To: Alistair L.
From: Geoffrey Klempner
Subject: Proper names and 'Sherlock Holmes does not exist'
Date: 7th January 2009 11:49
Thank you for your email of 17 December, with your essay for the University of London Logic paper, in response to the question, 'Can we give a defensible account of the proper name 'Sherlock Holmes' which allows it to be true that Sherlock Holmes does not exist?'
I am sorry that I was not able to respond to this sooner. I came back to my office on Monday, facing an avalanche of work. I hope that you had an enjoyable holiday.
This is an excellent piece of work, which fully justifies my belief that you have the ability to do very well in the BA.
Having said that, there is an issue about whether you have given an answer to the question, rather than to a different question, e.g. 'Can we give a defensible account of existence which allows it to be true that Sherlock Holmes does not exist?' In other words, to my ear what the question is intended to focus on is the analysis of proper names (cluster of descriptions theory vs Kripke vs ...).
Reading between the lines, you are clearly aware of the problem. You say at one point that treating 'Sherlock Holmes' as a Russellian proper name ('no object, no thought') has the consequence that 'Sherlock Holmes does not exist' cannot be true. The problem, as you state, is that in ordinary language we consider this a perfectly proper thing to say (e.g to the Japanese tourist looking for 221b Baker Street).
By contrast, according to the cluster of descriptions theory, when we say, 'Sherlock Holmes does not exist' there are a variety of things we could mean, depending on which descriptions are considered salient. (Consider the variety of contexts in which one might make the statement: a reply to the Japanese tourist, an expression of frustration of a London murder detective wishing that SH were on the case, an ignorant tax investigator who comes across a site dedicated to Sherlock Holmes on the internet etc.)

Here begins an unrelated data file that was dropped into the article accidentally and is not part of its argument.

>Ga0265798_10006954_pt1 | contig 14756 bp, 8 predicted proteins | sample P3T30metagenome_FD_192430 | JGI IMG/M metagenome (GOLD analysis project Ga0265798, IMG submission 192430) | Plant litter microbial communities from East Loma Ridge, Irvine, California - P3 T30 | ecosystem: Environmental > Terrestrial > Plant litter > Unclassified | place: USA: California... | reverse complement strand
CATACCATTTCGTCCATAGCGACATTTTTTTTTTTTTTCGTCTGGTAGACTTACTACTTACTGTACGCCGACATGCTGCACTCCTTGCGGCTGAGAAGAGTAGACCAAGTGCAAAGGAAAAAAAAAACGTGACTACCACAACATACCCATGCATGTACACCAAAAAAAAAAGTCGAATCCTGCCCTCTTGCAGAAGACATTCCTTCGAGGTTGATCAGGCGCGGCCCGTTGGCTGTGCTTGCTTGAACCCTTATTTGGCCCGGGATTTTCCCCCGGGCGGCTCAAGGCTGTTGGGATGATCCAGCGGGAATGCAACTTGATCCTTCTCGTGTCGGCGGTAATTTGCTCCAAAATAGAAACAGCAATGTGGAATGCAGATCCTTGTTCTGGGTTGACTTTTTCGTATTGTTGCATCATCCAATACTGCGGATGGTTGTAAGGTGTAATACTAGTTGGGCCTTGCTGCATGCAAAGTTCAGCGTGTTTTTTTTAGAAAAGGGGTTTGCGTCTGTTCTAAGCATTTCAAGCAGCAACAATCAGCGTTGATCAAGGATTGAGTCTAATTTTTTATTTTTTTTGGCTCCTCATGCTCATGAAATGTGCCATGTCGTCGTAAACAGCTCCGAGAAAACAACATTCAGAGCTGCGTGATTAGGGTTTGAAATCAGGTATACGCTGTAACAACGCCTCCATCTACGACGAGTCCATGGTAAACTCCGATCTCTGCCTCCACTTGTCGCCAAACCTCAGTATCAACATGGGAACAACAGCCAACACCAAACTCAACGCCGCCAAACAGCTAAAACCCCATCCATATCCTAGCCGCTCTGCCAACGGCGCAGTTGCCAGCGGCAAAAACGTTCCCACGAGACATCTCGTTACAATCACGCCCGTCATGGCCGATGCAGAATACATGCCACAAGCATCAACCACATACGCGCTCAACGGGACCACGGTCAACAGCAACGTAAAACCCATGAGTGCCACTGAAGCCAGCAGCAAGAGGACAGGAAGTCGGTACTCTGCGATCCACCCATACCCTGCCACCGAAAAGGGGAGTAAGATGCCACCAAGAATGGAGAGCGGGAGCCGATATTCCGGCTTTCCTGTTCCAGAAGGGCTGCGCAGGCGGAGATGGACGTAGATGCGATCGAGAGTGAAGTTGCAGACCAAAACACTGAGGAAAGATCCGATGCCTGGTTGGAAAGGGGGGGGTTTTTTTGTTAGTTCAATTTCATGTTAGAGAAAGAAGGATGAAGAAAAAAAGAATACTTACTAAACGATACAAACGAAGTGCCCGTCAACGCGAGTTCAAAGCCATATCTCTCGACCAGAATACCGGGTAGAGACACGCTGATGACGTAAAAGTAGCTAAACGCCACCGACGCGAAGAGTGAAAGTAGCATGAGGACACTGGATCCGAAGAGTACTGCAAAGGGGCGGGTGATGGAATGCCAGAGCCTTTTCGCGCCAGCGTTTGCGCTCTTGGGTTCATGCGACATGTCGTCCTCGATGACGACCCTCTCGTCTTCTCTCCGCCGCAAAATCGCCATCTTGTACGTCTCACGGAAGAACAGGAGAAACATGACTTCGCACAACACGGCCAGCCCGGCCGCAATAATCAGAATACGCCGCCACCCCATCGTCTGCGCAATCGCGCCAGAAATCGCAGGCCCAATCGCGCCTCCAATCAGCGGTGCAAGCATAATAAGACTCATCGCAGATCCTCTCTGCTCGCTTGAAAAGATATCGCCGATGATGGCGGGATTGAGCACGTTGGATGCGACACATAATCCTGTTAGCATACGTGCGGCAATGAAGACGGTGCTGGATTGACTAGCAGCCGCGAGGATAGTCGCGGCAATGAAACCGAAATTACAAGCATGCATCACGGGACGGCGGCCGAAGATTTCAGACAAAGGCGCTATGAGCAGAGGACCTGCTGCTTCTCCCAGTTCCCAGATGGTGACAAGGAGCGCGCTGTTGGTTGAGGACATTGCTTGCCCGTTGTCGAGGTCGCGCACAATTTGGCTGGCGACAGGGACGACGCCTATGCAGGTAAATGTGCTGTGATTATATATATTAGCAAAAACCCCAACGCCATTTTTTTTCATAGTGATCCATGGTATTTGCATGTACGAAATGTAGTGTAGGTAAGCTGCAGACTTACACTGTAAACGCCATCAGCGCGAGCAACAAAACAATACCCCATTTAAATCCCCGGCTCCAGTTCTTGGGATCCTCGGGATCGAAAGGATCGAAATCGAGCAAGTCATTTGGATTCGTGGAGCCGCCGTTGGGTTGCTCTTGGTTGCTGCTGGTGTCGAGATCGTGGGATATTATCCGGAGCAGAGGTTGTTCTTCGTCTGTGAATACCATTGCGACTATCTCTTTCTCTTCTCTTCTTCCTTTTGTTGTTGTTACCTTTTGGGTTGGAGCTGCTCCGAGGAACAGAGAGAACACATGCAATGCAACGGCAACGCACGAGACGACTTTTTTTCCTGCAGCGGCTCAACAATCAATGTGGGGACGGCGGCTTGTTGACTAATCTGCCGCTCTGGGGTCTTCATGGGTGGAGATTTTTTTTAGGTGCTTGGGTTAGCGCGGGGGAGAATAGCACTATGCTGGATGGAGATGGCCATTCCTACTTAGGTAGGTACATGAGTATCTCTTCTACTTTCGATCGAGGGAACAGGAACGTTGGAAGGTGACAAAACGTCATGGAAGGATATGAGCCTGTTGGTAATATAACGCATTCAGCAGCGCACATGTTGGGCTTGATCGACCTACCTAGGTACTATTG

If we don't like the cluster of descriptions theory as a general account of proper names, and want to allow that it can be true to say that 'Sherlock Holmes does not exist' then we need to start thinking about the various alternatives that you canvass: Meinong's theory of objects as developed by Parsons/ Zalta; Gareth Evans' account of fictional discourse as part of a 'game of make believe'; as well as the idea of 'free logics' which do not make existential commitment (here, you gesture towards the idea but don't give the reader enough information to be able to assess it).
I liked your point about the difference between an existing individual, of whom a potentially infinite number of predications are true, and a fictional or mythical or hypothetical individual defined by a strictly finite set of properties/ relations, such as 'golden mountain' or 'Sherlock Holmes'. (Although, see below on my second thoughts regarding SH.)
I am sympathetic to a Meinongian approach. Although you refer to objections raised by Russell (e.g. the objection to the idea of a 'round square') you don't mention the most serious problem -- a problem which I believe can be resolved.
On a Meinongian approach, some objects have being and exist, while other objects have being but don't exist. This in effect treats 'existence' as a property which an entity either has or doesn't have. This makes it look as if an entity could acquire, or lose, the property of existence. This IS nonsensical. Consider what it would require to 'give' Sherlock Holmes, the non-existing character of fiction, the property of existence. If I chance my name by deed poll and set up a private detective agency at 221b Baker Street, you might say, as a joke, 'Now it is true that Sherlock Holmes exists!' But of course it isn't. Sherlock Holmes the character created by Arthur Conan Doyle and 'Sherlock Holmes' the former philosopher now offering services as a detective are two entirely different entities.
However, we can still treat 'exists' as a first-order predicate (the difference between 'exists' as a first-order and as a Fregean second-order predicate is one of the issues relevant to your essay) if we are prepared to accept the consequence that we can never truly state that 'X does not exist'. Sherlock Holmes in Conan Doyle's stories does exist. When we say, 'Sherlock Holmes does not exist' on this account we are saying something like, 'Sherlock Holmes refers to a a character in fiction' (as with the cluster of descriptions theory of proper names, we have to allow for a variety of responses, depending on the context).
It occurs to me also that it is actually not true that 'Sherlock Holmes' when treated as a fictional character only possesses a finite number of properties. All the things ever said by literary critics about the character of Sherlock Holmes belong to the properties of that fictional entity. In that sense, it could be argued that fictional entities have a 'real essence' from which their properties flow. Unlike cooked-up philosophical examples, fictional entities have a 'reality' which is inexhaustible, in a way similar, but also dissimilar to entities in the 'real' world. The difference is the difference between 'existing in fiction' and 'existing in the world', and of course that is a mighty big difference.
All the best,